Birds with new eyes, ears in concrete jungles
Most of us with even a passing interest in nature believe that summer is low season for birds. The fact is, it’s peak season for resident birds, because they breed now.delhi Updated: May 30, 2011 00:22 IST
Most of us with even a passing interest in nature believe that summer is low season for birds. The fact is, it’s peak season for resident birds, because they breed now. Mostly, it doesn’t matter where you live - just wake up and listen to the cacophony of birds, busy nesting, feeding their young or simply attracting mates. Unfortunately, most of us urban Indians live in concrete jungles, where cement blocs disguised as apartments and mud patches with a few shrubs disguised as parks dominate our living spaces. Even here, crows and mynas breed, obvious from their un-elegant nests, or the constant cries of their fledglings. And you can hear the ubiquitous Koel even in school compounds. The beautiful Golden Oriole also comes into our urban spaces at this time to breed. And if you live near a river, don’t miss the bitterns, in full plumage. Let’s at least appreciate the incredible capacity of birds, not only those who fly thousands of miles but even those who live here and proliferate while the human species reels under the heat. The urban jungle is not as barren as it is lamented to be.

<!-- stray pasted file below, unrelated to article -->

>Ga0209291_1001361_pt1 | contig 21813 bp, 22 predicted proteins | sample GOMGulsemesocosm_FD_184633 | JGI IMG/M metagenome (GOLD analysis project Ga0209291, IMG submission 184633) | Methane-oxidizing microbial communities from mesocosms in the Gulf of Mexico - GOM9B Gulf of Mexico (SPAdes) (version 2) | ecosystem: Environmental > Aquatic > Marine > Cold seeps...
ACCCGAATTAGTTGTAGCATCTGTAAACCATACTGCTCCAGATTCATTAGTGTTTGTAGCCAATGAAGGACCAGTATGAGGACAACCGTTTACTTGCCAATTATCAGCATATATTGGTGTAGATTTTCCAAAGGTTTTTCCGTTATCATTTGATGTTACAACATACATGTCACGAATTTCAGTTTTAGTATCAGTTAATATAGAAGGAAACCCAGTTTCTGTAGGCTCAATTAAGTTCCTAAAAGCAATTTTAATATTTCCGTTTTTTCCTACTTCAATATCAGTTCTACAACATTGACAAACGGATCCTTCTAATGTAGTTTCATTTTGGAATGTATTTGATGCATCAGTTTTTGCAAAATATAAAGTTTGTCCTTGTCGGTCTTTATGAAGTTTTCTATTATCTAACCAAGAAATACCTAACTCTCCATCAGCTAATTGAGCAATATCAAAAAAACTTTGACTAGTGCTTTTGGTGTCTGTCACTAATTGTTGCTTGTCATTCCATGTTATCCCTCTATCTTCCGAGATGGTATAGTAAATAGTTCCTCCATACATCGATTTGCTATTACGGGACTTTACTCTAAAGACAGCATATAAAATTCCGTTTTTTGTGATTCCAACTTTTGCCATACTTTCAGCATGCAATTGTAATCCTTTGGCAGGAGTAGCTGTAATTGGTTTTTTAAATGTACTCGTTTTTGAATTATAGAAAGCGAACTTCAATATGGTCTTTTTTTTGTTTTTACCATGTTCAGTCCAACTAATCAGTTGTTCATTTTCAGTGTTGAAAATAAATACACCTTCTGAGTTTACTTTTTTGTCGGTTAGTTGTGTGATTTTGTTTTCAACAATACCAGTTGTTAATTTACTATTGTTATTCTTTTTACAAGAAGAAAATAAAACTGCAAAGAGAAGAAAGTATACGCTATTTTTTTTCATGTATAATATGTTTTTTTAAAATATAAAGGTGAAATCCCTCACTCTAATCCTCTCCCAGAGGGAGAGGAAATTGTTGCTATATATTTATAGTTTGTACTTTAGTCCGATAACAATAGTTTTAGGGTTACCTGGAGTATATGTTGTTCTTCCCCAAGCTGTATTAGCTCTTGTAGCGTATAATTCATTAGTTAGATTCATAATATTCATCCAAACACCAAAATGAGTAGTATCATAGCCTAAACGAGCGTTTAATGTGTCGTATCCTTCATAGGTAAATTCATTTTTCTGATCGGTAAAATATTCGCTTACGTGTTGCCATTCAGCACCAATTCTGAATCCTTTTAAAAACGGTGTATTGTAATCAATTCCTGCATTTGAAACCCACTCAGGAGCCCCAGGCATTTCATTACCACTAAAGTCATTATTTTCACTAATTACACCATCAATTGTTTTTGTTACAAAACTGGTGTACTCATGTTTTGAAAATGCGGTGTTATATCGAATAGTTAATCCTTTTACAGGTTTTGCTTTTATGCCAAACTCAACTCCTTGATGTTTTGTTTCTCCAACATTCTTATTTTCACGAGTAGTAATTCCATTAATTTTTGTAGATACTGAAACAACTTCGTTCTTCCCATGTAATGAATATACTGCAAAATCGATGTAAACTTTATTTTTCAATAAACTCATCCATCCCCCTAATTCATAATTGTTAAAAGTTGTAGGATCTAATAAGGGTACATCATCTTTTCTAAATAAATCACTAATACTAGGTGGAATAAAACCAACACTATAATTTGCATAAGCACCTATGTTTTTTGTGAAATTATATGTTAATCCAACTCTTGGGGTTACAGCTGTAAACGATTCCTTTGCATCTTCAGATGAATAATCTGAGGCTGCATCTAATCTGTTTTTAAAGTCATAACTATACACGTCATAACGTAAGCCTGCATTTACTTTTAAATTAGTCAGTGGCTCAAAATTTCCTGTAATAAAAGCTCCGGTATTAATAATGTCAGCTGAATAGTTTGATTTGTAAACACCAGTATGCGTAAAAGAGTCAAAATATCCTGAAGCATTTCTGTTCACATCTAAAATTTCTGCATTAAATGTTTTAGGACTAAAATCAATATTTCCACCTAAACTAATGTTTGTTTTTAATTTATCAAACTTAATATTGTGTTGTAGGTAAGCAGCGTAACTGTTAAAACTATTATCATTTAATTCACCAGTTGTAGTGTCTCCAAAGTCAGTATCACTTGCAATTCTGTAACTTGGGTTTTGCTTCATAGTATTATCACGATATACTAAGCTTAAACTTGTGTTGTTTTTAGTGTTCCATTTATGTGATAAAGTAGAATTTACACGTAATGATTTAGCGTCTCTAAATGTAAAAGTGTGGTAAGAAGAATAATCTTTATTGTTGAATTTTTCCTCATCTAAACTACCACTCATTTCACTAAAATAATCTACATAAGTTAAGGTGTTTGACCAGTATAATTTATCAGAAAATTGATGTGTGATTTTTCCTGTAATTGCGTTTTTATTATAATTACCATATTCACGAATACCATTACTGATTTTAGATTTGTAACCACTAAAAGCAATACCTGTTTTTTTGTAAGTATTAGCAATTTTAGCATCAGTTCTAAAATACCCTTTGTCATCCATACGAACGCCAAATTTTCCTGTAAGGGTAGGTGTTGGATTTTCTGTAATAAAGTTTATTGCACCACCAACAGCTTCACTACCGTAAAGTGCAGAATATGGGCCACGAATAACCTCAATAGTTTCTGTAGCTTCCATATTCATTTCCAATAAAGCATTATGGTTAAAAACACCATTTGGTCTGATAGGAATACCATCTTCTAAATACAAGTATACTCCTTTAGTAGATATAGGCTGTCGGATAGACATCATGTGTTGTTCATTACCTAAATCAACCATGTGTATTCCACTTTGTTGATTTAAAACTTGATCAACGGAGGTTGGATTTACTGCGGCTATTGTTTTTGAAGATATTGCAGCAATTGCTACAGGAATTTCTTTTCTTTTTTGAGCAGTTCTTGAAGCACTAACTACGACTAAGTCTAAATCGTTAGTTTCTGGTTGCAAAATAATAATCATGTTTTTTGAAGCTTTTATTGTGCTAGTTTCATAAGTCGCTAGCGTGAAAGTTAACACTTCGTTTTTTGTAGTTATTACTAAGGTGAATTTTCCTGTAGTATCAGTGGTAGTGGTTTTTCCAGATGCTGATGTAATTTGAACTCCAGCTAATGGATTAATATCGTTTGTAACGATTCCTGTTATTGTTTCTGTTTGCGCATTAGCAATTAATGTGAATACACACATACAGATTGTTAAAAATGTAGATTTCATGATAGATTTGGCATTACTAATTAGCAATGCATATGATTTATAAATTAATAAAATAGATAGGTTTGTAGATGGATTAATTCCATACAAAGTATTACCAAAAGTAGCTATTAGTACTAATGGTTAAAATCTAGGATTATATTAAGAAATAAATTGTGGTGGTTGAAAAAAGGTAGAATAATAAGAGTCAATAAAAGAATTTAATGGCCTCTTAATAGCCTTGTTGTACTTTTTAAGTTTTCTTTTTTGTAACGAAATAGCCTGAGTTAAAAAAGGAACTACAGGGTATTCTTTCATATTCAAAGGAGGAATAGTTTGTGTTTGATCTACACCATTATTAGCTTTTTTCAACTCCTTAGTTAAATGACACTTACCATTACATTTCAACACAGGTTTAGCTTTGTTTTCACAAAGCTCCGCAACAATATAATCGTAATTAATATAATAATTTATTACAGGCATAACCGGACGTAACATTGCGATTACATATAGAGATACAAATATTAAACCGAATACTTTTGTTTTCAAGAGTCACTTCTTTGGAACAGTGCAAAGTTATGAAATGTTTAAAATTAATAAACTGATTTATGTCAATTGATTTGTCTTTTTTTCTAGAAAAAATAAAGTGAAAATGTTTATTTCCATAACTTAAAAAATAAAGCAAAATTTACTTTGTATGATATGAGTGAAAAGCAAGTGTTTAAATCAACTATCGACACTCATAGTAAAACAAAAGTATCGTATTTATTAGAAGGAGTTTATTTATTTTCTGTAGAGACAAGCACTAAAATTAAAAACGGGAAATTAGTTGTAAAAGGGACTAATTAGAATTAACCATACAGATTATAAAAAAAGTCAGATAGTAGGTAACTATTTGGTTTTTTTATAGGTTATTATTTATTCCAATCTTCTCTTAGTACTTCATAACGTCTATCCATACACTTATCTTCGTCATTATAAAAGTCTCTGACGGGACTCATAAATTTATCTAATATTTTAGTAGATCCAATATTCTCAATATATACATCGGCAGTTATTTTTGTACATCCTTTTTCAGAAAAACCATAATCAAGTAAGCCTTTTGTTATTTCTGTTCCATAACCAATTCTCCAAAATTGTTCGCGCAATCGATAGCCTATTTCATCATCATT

Knowledge is really power, and as a country where we enjoy the Right to (limited) Information, we know this first hand. A recent scientific journal, Green Chemistry, describes a move that can revolutionize not only scientists but also consumers.
A large pharma company has made available to its scientists information about greener alternatives to traditional solvents, a key pollutant, and eased their availability. The shift is likely to have a ripple effect, because large industrial production echoes such shifts. Nothing new for the company, but it has increased the green solvents from 47 to a 110.